The rest of what occurred is not as clear. The Grenadier, Montgomery, was able the gain his feet and wrestle his musket from Attucks. His gun erupted, followed by the other eight muskets. Eleven men were struck. Attucks was the first killed, taking two bullets in the chest. Rope maker Samuel Gray and sailor James Caldwell also died on the spot. Samuel Maverick, a 17 year old joiner’s apprentice, died the next day, and Irish leather worker Patrick Carr died nine days later. Attucks’ and the others’ bodies were carried to Faneuil Hall where they lay until Thursday, March 8th, when they were buried in the Granary Burial Ground, Boston’s third oldest cemetery.
In his defense of the soldiers, John Adams stated that it was Attucks “whose very looks was enough to terrify any person,” who “had hardiness enough to fall in upon them, and with one hand took hold of a bayonet, and with the other knocked the man down.” That it was Attucks “to whose mad behavior, in all probability, the dreadful carnage of that night is chiefly to be ascribed.” Adams argued his case successfully and obtained an appeal for the officer and the men he represented, further fanning the flames of war.
Though Attucks was credited as the leader and instigator of the events of that cold March night in Boston, many argued for decades afterward whether he was truly a “hero and a patriot”, or a “rabble-rousing villain.” Notwithstanding, he was immortalized during the centennial date of the Massacre as “the first to defy and the first to die,” lauded as a martyr and “the first to pour out his blood as a precious libation on the altar of a people’s rights.” Nevertheless, when the Crispus Attucks Monument was erected on the Boston Common twelve years later in 1888, there was strong opposition from the Massachusetts Historical Society and the New England Historic Genealogical Society, both of which continued to regard Attucks as a villain.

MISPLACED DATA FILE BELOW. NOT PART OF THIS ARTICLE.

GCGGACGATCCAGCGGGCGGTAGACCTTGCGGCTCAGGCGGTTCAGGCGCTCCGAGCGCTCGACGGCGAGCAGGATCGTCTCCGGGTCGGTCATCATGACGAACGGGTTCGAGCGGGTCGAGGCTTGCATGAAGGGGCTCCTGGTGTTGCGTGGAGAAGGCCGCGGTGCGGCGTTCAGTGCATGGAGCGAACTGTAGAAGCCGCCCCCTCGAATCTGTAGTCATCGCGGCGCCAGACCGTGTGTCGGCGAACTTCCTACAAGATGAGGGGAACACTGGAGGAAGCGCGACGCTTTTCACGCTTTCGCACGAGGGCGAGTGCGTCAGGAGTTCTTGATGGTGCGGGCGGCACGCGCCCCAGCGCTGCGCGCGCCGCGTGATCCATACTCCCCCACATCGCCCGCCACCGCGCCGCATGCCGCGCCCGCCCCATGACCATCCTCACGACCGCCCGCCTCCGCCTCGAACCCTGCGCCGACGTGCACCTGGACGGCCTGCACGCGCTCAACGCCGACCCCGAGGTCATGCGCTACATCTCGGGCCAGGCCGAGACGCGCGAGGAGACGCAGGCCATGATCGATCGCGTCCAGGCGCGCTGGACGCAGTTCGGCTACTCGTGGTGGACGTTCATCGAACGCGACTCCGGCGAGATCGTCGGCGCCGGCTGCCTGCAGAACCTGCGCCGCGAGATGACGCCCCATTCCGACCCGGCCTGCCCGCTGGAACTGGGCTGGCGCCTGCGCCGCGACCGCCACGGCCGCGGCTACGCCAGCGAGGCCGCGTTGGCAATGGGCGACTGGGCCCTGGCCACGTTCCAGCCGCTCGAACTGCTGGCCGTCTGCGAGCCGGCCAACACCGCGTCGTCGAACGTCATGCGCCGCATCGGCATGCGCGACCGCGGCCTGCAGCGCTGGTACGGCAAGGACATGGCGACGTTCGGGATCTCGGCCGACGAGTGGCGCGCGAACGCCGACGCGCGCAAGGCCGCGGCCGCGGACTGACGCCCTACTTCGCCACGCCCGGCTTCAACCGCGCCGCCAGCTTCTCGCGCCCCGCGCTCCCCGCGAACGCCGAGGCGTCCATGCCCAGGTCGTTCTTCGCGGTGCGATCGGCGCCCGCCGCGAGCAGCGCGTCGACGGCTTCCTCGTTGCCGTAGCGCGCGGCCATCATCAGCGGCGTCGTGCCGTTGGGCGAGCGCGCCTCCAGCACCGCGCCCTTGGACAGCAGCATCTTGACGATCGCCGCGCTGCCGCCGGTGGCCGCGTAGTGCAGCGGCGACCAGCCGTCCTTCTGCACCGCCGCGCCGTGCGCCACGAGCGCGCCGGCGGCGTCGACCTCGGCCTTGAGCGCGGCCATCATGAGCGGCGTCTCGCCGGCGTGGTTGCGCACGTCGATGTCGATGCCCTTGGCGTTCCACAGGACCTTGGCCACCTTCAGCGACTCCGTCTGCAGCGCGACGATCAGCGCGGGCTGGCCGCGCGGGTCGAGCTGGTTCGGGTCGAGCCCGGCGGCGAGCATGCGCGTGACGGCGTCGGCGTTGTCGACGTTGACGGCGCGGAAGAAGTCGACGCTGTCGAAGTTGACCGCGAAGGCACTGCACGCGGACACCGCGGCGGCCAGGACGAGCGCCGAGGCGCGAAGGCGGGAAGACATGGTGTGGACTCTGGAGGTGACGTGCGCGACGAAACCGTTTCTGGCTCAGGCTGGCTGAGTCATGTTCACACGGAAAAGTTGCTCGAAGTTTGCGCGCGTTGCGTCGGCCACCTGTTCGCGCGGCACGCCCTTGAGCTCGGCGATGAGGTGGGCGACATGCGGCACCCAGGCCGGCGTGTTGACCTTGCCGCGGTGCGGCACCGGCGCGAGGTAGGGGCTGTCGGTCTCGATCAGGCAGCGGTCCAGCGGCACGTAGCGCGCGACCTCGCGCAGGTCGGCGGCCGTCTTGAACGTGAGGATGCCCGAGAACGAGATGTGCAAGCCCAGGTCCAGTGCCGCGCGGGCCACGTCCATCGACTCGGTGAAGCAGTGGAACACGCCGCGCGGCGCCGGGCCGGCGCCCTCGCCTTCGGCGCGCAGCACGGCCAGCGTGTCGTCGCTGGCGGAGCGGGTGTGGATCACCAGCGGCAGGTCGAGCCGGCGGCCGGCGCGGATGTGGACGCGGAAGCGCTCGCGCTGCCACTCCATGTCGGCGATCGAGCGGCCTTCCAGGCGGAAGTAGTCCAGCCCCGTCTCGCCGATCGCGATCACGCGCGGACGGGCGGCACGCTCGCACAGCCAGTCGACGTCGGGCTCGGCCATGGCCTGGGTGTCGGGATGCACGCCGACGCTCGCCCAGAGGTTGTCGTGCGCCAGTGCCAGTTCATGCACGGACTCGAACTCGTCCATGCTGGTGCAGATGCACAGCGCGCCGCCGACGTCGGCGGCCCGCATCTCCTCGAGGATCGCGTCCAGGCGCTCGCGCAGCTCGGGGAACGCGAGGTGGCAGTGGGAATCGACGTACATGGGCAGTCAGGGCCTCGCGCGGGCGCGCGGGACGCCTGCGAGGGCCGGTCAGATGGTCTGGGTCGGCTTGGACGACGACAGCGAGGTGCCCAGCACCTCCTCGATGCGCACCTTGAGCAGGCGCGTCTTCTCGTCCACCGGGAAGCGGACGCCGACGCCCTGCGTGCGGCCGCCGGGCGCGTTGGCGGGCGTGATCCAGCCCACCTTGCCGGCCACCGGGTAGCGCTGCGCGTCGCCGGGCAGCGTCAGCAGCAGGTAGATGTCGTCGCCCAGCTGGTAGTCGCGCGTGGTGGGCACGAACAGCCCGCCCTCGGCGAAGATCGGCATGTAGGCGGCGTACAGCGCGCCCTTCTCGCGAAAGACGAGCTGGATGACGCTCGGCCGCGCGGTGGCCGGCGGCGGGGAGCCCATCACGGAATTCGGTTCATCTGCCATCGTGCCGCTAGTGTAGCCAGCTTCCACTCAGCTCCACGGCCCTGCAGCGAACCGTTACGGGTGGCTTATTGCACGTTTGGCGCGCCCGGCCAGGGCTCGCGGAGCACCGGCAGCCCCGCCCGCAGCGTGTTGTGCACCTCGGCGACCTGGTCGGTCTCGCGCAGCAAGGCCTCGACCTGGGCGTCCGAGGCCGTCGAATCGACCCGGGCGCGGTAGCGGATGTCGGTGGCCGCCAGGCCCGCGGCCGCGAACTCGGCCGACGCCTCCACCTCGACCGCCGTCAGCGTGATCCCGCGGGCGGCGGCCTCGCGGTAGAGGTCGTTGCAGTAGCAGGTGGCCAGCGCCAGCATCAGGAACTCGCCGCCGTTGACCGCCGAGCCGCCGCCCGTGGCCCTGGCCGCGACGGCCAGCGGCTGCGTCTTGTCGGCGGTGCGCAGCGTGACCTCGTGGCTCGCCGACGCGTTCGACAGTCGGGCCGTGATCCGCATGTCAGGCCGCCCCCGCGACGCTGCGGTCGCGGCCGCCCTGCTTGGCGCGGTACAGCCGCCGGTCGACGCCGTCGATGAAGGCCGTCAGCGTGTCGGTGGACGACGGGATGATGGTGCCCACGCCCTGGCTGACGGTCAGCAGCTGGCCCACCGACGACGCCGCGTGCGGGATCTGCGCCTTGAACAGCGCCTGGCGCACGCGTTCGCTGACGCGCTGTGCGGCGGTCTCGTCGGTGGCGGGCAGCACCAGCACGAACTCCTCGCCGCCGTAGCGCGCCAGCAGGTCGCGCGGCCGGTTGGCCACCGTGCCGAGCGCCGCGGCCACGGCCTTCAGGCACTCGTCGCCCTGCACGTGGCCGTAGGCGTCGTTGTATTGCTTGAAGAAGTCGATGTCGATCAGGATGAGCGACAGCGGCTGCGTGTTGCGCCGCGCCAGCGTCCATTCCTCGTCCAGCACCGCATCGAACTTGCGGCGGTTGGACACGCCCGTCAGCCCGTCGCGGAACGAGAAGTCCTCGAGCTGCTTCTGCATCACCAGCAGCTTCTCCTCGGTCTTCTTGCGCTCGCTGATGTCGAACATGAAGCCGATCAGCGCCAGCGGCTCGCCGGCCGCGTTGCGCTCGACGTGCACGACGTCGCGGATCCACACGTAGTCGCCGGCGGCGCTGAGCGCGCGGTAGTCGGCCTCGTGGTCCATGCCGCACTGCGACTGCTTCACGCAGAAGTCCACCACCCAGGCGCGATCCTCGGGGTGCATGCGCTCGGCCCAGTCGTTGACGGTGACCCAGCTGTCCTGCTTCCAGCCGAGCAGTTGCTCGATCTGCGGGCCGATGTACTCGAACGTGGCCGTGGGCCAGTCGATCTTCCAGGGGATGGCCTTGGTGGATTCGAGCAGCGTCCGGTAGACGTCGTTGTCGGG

In his introduction of Why We Can’t Wait (1964), Martin Luther King, Jr. wrote of Crispus Attucks as “an example of a man whose contribution to history, though much-overlooked by standard histories, provided a potent message of moral courage.” And James Neyland put it succinctly writing in 1995, “He is one of the most important figures in African-American history, not for what he did for his own race, but for what he did for all oppressed people everywhere. He is a reminder that the African-American heritage is not only African, but American and it is a heritage that begins with the beginning of America.”
Holton, Woody, Black Americans in the Revolutionary Era. 2009 Bedford/St. Martin, Boston, MA.
Kapland, Sidney & Kapland, Emma Nogrady, The Black Presence in the Ear of the American Revolution. 1989 University of Massachusetts Press.
Lanning, Lt. Colonel Michael Lee, U.S. Army (Ret), African Americans in the Revolutionary War. 2000 Kensington Publishing Corp., New York, NY.
Neyland, James, Crispus Attucks Patriot. 1995 Melrose Square Publ. Company and Holloway House Publishing Company, Los Angeles, CA.
Quarles, Benjamin, The Negro in the American Revolution. 1961 University of North Carolina Press.